New York Times, Date Unknown
Military's Mission Includes Also
Relief and Rehabilitation for Nation of 28,000,000
SEOUL, Korea, March 14- Every
American can take merited pride in the unexcelled record that our medical
forces have made here in Korea. They have provided our fighting men
with the finest care known in military history. Only by seeing this
war-torn city first-hand, however, can one fully realize that the mission
of our military forces here is far more than logistical support of our
They have the added responsibility for the relief
and rehabilitation of a nation of 28,000,000 people. No military force
has had a graver or more significant responsibility. The way in which
this responsibility has been accepted and the results achieved makes
one proud to be an American.
Picture the city of Seoul with a pre-war population
of 1,500,000. Four times this city has changed hands after the bloodiest
type of fighting. As a result, 4,000 homes have been destroyed and all
public utilities and industries were either obliterated or seriously
damaged. Smallpox, typhoid and typhus rates skyrocketed and thousands
of persons froze or starved to death.
As military necessity prevents thousands of refugees
who went south during the fighting from returning, the city's population
is now about 700,000. Through the efforts of United Nations forces and
Republic of Korea, public facilities have been restored, epidemic diseases
reduced to an infinitesimal number and the general population provided
with a minimum maintenance diet.
This writer and a mission from the newly formed
American-Korean Foundation visited this week a handful of institutions
in Seoul that are attempting-without adequate facilities, staff, money,
medicine or sometimes even food-to meet these problems. Here is what
In a Methodist orphanage situated in a former Buddhist
temple, a group of children sat cross-legged in their stocking feet
on the floor of an unheated building. Wind-driven snow and sleet came
through missing doors and windows, but 100 children were deeply engrossed
in a Korean fairy tale being told by a young adult who was a master
teacher despite his lack of formal training in education.
A few blocks down a twisted, muddy street was a
100-bed children's hospital that had 200 patients, with two children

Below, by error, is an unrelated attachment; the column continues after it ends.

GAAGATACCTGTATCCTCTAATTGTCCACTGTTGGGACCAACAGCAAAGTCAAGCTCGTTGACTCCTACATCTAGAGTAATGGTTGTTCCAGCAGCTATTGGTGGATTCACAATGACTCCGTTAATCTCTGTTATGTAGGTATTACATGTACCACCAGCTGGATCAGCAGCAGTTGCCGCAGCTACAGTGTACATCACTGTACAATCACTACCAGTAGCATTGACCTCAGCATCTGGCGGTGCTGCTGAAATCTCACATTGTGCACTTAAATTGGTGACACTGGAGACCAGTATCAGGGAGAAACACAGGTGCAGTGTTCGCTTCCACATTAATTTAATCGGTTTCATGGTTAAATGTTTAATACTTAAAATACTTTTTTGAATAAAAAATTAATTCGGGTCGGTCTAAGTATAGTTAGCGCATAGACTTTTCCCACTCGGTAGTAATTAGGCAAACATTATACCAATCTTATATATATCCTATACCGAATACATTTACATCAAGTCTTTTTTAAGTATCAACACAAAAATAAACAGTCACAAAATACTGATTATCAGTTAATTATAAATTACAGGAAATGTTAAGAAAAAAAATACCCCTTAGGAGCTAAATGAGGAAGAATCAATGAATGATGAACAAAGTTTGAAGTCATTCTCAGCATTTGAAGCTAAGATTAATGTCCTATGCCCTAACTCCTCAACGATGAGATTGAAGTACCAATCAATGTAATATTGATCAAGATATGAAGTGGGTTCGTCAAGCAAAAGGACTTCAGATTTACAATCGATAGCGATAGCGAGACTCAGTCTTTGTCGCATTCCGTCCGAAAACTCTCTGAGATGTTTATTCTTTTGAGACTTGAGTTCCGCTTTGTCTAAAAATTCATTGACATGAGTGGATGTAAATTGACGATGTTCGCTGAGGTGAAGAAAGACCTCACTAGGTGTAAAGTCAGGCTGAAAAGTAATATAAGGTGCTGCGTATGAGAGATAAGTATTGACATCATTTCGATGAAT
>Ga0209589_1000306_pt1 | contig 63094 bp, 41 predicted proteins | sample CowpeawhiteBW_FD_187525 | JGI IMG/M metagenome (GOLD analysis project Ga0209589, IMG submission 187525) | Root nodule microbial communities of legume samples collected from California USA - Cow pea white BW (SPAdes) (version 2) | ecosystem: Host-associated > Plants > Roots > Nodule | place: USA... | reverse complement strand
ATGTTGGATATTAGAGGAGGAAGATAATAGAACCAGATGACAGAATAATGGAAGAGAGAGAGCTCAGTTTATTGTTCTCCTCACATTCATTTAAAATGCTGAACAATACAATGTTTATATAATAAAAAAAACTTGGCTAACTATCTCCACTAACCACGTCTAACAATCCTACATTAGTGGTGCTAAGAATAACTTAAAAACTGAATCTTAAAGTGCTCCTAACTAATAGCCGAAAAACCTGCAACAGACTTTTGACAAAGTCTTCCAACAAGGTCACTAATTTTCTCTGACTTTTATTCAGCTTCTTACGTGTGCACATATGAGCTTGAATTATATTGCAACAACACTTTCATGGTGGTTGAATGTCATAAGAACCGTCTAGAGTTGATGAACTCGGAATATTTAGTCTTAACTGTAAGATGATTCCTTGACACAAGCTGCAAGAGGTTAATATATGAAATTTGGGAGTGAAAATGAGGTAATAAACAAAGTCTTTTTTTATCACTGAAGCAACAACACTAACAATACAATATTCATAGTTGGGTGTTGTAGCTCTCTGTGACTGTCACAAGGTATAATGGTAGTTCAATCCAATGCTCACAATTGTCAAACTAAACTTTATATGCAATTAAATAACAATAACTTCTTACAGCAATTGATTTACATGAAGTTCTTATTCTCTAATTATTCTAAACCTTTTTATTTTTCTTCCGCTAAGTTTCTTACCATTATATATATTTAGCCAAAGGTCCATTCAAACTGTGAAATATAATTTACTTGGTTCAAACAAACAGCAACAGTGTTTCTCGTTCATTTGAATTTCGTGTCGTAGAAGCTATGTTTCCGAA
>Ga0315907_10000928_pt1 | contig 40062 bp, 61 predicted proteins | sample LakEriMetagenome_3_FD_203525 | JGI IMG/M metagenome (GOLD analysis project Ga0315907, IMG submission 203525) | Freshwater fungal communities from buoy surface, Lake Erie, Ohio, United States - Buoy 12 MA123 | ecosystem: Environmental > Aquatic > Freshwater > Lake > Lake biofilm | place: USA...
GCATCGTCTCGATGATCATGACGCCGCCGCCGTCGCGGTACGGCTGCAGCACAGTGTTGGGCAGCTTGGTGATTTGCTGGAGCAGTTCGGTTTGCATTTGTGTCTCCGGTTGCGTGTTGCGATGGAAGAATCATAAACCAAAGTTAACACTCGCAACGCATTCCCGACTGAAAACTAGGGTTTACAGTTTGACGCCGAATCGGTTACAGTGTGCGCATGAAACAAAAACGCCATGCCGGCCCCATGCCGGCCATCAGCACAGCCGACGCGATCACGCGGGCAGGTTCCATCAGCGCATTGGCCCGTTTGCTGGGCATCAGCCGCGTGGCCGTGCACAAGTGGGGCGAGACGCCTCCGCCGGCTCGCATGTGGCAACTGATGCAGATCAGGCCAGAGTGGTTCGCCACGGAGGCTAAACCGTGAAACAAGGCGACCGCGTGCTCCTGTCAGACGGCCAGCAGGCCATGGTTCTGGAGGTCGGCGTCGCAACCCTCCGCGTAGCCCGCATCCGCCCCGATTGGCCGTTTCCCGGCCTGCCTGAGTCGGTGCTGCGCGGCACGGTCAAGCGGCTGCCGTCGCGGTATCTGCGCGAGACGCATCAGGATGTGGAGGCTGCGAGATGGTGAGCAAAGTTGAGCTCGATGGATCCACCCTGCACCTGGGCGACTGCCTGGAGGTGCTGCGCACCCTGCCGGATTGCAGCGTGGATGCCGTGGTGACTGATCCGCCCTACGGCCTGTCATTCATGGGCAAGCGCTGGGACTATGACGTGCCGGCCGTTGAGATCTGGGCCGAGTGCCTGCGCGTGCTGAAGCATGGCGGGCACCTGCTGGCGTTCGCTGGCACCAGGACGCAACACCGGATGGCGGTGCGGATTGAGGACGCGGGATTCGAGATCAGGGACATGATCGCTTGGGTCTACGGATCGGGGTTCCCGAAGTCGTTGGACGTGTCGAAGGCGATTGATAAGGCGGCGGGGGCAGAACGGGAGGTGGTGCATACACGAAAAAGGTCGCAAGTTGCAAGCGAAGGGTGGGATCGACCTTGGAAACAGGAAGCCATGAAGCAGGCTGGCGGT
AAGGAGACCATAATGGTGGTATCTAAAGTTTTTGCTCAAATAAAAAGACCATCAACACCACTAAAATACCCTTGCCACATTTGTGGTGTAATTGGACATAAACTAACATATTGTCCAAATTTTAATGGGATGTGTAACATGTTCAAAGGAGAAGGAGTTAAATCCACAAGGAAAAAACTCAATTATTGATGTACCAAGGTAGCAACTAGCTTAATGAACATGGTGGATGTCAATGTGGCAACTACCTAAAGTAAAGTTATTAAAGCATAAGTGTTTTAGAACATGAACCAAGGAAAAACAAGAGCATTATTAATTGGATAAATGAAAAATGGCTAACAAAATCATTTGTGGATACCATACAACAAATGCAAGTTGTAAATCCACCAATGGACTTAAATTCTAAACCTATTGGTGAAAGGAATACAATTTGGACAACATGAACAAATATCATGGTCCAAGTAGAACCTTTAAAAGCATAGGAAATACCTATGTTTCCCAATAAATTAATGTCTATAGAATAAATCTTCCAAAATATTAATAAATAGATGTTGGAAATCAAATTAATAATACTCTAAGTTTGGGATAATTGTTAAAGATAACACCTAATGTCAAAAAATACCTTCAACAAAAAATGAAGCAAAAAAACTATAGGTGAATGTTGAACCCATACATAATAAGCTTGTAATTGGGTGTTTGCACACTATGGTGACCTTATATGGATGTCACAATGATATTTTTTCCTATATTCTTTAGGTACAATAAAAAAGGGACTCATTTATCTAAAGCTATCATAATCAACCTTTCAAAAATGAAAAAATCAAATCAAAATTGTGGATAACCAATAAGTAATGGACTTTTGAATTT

occupying each bed. This is the only medical care facility for about
4,000 war orphans. For the 4,300 war widows and their 16,000 children
in Seoul, there is but one institution with a capacity of less than
The only institution in the city for the care of
the blind, deaf and crippled children provides food and shelter, such
as it is, for 120 of the 500 children who need such care. It operates
on a cash budget of but $50 a month.
For the estimated 1,000 children who roam the streets
pilfering and begging, there is but one home capable of caring for them,
and it can handle only seventy.
In the gutted ruins of a Young Men's Christian Association
building, fifty children, some of whom walk or hitchhike twenty miles
a day to come to school, sat huddled together in an unheated room copying
their lessons while the teacher dictated. This is because there are
no high school books.
Balanced against these terrific odds, however, are
assets-most of which are tangible-which make Koreans and their American
and United Nations allies confident that both the shooting battle in
the North and the social and economic battles in the South can and will
First and most important of these are the deep personal
and spiritual resources of the Korean people, who possess a remarkable
mixture of stoic courage, dignity and adaptability.
Second is the universal admiration and respect that
the Korean people have won from our troops, from Lieut. Gen. Maxwell
D. Taylor down to the newly arrived replacement. Innumerable units have
adopted orphanages, hospitals and relief programs that they support
from their own pay. Our medical officers teach in the few understaffed
Korean medical schools and help in their hospitals on off-duty hours.
Emergency civilian cases, including those behind the front lines, are
treated in our military hospitals. American and United Nations officers
and technicians work side by side with their Korean counterparts in
programs of public health and social welfare.
Despite poverty, an appalling lack of medical resources
and social disorganization, Seoul is not a city of unrest and defeatism.
There has never been a better example of "loaves and the fishes" feeding
such a multitude with greater understanding and dignity.
Note: This is the first of three weekly articles
on Korean health and welfare problems by Dr. Rusk.
By HOWARD A. RUSK, M.D.
Special to the New York Times.